©Pablo Picasso - Mother and child 1902

Picasso Mother and child 1902
Mother and child
1902 112x97cm oil/canvas
Fogg Art Museum, Cambridge, Massachusetts, USA

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From Fogg Art Museum, Cambridge:
Following his visit to the Saint-Lazare prison-hospital, an institution for Parisian prostitutes with venereal disease, Picasso produced a number of paintings of destitute mothers embracing their small children. This is the largest of this group of works dating from the artist’s “Blue Period” (1901–4); they unite contemporary social concerns with an iconic Christian theme. The mother’s attenuated limbs speak to Picasso’s close study of the work of earlier artists, particularly El Greco.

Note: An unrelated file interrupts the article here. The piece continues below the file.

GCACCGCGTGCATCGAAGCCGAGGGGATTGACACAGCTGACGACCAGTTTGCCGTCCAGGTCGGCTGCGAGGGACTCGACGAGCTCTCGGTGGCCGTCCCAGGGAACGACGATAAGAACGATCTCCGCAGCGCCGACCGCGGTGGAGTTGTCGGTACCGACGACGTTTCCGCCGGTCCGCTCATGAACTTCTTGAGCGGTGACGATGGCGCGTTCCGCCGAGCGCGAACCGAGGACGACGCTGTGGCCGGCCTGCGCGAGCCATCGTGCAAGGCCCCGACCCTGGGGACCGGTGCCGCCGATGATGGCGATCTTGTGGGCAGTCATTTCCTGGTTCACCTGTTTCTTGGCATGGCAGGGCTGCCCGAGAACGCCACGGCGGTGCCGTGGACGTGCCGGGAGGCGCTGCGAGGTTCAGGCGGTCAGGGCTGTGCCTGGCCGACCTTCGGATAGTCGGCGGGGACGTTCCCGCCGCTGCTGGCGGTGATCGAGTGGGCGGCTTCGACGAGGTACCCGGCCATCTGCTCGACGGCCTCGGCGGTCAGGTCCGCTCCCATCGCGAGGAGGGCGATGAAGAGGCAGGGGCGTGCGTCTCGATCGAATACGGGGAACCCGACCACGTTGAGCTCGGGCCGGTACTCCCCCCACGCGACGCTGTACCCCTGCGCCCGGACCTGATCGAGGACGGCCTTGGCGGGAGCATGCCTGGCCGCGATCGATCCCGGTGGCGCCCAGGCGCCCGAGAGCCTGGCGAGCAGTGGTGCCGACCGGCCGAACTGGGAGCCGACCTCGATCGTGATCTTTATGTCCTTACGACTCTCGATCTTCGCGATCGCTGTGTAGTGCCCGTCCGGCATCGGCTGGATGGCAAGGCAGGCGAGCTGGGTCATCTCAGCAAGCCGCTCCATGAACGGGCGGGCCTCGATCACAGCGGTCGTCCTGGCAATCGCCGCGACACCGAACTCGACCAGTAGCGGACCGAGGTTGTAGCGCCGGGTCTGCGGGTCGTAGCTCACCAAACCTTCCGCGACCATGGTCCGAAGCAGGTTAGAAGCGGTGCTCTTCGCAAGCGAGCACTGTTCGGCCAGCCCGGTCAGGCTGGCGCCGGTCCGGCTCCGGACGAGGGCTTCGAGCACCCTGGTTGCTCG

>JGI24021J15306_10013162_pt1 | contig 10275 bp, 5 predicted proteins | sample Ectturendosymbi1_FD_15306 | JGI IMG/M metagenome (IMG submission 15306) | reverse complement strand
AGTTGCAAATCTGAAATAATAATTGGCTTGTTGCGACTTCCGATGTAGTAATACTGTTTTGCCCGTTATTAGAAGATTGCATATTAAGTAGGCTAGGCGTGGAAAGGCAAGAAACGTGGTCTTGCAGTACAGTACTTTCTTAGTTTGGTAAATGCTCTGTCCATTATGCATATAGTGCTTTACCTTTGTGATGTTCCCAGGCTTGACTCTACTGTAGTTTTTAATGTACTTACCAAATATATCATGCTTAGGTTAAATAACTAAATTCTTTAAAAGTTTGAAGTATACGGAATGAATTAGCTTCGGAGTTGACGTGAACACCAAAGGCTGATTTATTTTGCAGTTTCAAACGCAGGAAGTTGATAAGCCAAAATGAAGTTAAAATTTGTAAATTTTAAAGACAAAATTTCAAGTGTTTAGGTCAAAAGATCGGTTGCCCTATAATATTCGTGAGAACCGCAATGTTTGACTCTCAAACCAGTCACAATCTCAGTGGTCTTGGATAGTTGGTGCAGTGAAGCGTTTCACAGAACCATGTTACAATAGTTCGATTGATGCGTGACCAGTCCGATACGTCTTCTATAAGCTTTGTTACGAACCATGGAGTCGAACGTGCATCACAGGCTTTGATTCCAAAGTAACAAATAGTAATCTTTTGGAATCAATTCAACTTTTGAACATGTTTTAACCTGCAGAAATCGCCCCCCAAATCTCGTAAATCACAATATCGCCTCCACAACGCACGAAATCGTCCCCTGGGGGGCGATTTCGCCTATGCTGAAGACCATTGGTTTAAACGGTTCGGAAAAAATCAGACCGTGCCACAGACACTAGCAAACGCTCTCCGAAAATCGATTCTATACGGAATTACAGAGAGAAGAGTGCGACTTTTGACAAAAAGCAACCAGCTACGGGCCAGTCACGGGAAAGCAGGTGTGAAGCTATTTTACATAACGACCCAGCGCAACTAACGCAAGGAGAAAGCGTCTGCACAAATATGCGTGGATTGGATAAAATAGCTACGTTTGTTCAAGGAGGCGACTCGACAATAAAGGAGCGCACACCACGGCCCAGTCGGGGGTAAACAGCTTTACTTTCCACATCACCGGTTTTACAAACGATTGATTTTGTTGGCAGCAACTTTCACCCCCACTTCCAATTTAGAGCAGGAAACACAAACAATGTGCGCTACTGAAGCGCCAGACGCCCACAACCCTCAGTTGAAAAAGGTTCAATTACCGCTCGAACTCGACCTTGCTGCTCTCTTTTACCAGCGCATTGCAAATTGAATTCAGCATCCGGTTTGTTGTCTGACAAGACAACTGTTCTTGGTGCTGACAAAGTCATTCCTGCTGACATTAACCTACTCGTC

Like many paintings in this gallery, this one was executed on a reused canvas, and another composition lies beneath this scene. That painting is a portrait of Picasso’s friend, the poet Max Jacob, who sits in his study surrounded by books. Some evidence of the image is still visible, particularly the contours of the face, which is roughly the same size as the mother’s head and is located above her knees.